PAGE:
The goal of Bondora's business continuity planning is to ensure business activities continue during emergencies and that business activities and IT systems are restored following emergencies. This section reviews non-IT related business continuity activities. IT-related business continuity issues were addressed in the "IT risk"? section.
Emergencies are any business interruptions that occur independently of Bondora, which includes, but is not limited to, a loss of personnel; problems associated with the physical location or infrastructure of Bondora; a failure or similar issue involving Bondora's information systems; and external accidents (e.g., fire).
Bondora's business continuity process is managed by the Management Board in accordance with the business continuity plans developed for each area, as set out below:
- Customer service and channels - includes events that affect client servicing and communications channels;
- Buildings, physical security and transport - includes responding to fires, floods and other such events at Bondora locations; security-related threats, such as robberies, terrorism, and frauds; and the transport of staff and data media;
- Information security related to IT and communications - includes information security incidents, IT support in emergency situations that are unrelated to IT, and handling situations involving data communication and telephony;
- Staff - includes situations that affect human resources, such as a loss of life, mass illness, etc., and organizing communications as appropriate with relatives and other relevant parties;
- Credit - includes handling credit process-related situations;
- Legal - includes providing legal support in extraordinary circumstances and responding to legal-related emergency situations;
- Department managers - includes implementing business continuity plans in the respective areas; and
- Other areas, as determined by the Management Board.
Each business continuity plan clearly sets out responsibilities and lines of authority. Changes in Bondora's commercial processes, staff and resources (e.g. information systems, software applications) are recorded in the relevant business continuity plans.
All business continuity plans contain the following components:
- Emergency procedures designed to ensure staff safety;
- The function of information services, the roles and obligations of suppliers that provide recovery services, and the administrative support staff of service users;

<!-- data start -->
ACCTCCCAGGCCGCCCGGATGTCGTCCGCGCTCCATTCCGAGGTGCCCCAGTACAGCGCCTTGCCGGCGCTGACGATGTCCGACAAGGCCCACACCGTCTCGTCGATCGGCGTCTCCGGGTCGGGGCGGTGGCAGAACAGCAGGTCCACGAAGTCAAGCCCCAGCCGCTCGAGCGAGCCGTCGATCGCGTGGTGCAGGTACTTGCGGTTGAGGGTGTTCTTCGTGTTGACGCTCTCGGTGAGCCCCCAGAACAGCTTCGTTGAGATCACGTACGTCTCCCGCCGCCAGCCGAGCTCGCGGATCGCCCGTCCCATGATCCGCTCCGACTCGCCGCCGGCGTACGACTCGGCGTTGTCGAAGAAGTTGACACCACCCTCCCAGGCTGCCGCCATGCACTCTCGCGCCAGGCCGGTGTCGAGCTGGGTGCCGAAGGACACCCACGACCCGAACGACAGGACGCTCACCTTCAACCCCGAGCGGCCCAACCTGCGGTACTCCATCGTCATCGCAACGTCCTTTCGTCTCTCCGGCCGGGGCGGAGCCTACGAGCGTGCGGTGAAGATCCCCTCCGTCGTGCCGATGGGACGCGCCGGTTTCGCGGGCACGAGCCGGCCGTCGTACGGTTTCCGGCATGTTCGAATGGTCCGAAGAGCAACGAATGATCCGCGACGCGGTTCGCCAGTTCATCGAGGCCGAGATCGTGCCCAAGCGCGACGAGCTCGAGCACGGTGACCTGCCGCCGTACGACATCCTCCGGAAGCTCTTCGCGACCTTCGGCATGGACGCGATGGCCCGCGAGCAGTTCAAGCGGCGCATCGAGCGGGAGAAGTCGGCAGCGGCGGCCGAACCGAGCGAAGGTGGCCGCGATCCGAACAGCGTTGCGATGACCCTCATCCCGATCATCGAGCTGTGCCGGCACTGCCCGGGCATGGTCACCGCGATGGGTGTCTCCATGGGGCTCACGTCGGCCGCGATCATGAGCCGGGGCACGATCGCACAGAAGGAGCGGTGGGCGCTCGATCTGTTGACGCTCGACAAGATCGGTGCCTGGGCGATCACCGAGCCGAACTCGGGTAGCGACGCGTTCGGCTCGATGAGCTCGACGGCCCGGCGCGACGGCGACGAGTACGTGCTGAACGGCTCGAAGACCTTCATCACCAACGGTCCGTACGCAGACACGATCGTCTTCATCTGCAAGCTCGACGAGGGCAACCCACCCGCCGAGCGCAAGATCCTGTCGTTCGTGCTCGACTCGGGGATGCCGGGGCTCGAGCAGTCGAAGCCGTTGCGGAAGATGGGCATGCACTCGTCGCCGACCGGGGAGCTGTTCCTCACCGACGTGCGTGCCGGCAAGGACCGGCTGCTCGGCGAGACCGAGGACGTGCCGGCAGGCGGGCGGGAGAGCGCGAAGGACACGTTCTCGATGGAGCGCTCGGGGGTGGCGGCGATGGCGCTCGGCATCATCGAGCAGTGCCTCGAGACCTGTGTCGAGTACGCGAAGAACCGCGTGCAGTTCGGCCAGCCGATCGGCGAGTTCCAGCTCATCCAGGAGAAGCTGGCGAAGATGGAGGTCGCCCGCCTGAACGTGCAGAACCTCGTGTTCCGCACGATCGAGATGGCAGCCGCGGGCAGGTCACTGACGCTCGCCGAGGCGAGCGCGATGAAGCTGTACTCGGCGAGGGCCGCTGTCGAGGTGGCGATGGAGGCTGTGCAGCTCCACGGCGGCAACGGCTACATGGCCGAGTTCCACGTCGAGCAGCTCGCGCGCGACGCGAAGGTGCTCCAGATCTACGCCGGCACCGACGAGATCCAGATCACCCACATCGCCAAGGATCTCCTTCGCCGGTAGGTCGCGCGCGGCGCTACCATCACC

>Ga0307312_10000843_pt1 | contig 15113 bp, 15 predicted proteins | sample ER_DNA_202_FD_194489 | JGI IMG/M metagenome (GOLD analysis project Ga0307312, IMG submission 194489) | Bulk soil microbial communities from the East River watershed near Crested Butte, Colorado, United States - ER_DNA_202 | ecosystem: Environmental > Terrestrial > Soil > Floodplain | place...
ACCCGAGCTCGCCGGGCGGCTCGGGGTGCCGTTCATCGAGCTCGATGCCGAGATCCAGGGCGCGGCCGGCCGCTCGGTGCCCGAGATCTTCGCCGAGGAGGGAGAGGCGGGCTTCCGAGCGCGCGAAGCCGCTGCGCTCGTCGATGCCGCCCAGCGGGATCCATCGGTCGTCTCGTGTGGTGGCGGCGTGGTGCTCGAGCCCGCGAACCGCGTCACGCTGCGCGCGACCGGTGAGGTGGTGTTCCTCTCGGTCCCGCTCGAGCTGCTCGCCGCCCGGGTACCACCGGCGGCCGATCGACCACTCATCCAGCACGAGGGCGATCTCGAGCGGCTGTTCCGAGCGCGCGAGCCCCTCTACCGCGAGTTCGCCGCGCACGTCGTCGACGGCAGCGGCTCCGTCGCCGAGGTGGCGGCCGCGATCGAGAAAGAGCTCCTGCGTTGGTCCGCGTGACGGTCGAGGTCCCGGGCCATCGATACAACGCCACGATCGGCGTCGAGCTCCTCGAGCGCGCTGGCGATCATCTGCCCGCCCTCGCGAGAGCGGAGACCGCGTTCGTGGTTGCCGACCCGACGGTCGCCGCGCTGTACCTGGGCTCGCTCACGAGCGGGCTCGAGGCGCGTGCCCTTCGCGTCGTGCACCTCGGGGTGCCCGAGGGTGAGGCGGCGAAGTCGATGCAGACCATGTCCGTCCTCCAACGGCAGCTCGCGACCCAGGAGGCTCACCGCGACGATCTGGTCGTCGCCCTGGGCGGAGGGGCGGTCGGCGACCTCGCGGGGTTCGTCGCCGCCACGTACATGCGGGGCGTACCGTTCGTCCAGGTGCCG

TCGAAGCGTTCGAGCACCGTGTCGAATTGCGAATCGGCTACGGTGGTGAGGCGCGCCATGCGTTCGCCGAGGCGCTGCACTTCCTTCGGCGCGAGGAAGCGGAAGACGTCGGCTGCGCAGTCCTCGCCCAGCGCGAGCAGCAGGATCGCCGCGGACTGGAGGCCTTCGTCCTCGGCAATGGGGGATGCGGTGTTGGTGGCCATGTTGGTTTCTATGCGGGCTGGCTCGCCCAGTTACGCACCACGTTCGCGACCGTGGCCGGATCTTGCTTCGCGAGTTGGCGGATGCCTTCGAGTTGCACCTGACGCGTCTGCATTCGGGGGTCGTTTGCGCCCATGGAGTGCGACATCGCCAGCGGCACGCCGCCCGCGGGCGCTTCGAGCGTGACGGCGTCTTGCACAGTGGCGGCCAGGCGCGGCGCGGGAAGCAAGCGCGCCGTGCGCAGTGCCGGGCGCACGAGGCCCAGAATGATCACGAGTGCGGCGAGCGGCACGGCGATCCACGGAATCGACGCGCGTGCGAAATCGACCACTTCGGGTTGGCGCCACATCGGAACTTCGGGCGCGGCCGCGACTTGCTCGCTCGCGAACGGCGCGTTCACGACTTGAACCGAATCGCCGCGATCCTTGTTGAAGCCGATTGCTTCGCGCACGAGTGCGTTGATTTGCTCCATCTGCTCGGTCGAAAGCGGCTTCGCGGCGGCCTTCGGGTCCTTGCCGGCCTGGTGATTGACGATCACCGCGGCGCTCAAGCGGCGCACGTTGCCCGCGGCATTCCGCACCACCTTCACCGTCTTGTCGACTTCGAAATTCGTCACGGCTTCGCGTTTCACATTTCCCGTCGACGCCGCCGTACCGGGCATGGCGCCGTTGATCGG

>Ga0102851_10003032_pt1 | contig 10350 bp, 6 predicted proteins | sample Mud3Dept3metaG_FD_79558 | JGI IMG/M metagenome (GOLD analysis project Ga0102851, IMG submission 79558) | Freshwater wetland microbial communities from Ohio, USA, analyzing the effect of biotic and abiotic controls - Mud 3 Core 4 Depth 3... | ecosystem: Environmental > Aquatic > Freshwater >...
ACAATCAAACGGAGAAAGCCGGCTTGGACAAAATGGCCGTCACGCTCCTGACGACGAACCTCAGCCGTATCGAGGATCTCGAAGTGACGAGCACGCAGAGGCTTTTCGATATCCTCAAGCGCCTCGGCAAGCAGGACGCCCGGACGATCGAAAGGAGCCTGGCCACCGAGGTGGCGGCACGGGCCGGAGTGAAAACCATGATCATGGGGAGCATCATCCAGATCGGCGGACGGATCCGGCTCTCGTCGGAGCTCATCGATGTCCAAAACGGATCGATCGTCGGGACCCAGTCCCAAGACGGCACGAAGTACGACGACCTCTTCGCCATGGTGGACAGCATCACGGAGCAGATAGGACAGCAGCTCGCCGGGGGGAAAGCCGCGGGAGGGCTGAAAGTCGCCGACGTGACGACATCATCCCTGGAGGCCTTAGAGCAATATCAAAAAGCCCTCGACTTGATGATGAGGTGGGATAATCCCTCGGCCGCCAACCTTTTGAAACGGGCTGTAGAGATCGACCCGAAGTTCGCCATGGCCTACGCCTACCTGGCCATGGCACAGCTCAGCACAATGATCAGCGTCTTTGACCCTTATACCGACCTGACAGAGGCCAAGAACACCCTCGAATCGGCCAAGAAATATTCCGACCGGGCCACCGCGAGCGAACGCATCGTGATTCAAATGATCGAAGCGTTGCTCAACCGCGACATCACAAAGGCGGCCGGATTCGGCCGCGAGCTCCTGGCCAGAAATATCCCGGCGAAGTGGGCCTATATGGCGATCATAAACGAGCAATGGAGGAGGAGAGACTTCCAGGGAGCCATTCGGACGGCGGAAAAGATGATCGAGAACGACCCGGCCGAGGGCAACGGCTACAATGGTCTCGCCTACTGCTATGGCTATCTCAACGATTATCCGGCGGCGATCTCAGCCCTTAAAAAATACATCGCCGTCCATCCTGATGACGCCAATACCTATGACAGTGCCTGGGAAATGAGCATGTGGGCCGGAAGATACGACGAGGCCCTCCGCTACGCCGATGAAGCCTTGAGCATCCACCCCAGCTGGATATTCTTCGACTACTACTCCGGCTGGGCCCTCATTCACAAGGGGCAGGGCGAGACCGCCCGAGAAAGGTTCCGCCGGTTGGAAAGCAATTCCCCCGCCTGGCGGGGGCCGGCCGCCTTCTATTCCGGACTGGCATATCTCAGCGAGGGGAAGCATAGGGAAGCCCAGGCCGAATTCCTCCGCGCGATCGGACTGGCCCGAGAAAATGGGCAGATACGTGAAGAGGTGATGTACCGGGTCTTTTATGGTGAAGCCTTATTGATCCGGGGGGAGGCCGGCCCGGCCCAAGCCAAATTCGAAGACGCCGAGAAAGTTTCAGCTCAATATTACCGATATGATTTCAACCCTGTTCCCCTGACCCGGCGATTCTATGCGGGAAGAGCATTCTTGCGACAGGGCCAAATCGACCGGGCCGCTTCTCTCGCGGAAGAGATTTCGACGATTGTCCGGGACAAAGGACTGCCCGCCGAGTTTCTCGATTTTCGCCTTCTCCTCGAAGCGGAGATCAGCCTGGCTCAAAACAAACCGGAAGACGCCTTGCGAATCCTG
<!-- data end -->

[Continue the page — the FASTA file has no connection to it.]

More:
- Communications plans for informing interested parties, including staff, clients and the Estonian Financial Supervision Authority, of an extraordinary event and the recovery status;
- List of system resources for which alternatives may be required, such as hardware, external devices, software, etc.;
- Prioritized list of applications, required recovery times and expected performance norms;
- Sufficiently detailed step-by-step recovery scenarios, along with appropriate responses, beginning withsituations where there is limited damage and ending with those where the damage is significantly greater;
- Description of special devices and accessories (e.g. communications devices, telephones, etc.) that may be needed, along with designated and alternative sources;
- Testing schedule, prior test results, and additional measures implemented as a result of prior tests;
- List of contractual service providers, services they provide, and expected responses;
- Information about the whereabouts of important resources, including back-up locations for critical agreements, client files, operational systems, applications, data files, user manuals and programs, and system and user documentation;
- Up-to-date information for staff members in key positions - names, addresses, telephone numbers, other communications devices; and
- Alternatives for recommencing professional activity, as in the case where systems have been restored at an alternative location but where employee workplaces have been destroyed.
Business continuity plans require that backup copies of critical data, resources and other materials be kept in appropriate locations.
The Management Board, an employee designated by the latter, or a third-party will notify those individuals listed in the business continuity plan that the has been implemented. The Management Board is responsible for notifying the Estonian Financial Supervision Authority.
Within three working days, at the latest, after regular business activities have been restored, a description of the incident, including the following data, must be submitted to the Estonian Financial Supervision Authority:
- Time of the disruption;
- Extent and impact of the disruption;
- Description of steps taken to address the disruption;
- Cause of the disruption; and
- Measures that will be implemented to avoid similar disruptions in future.
The Management Board regularly, at least once a year, reviews and approves business continuity plans and test results. Following the launch of a new critical business process infrastructure component, or software application; important staff changes; or other developments as is deemed necessary, the Management Board will review business continuity plans and test results more frequently.
Business continuity plans are evaluated by an internal auditor; an external audit may also be performed, if necessary.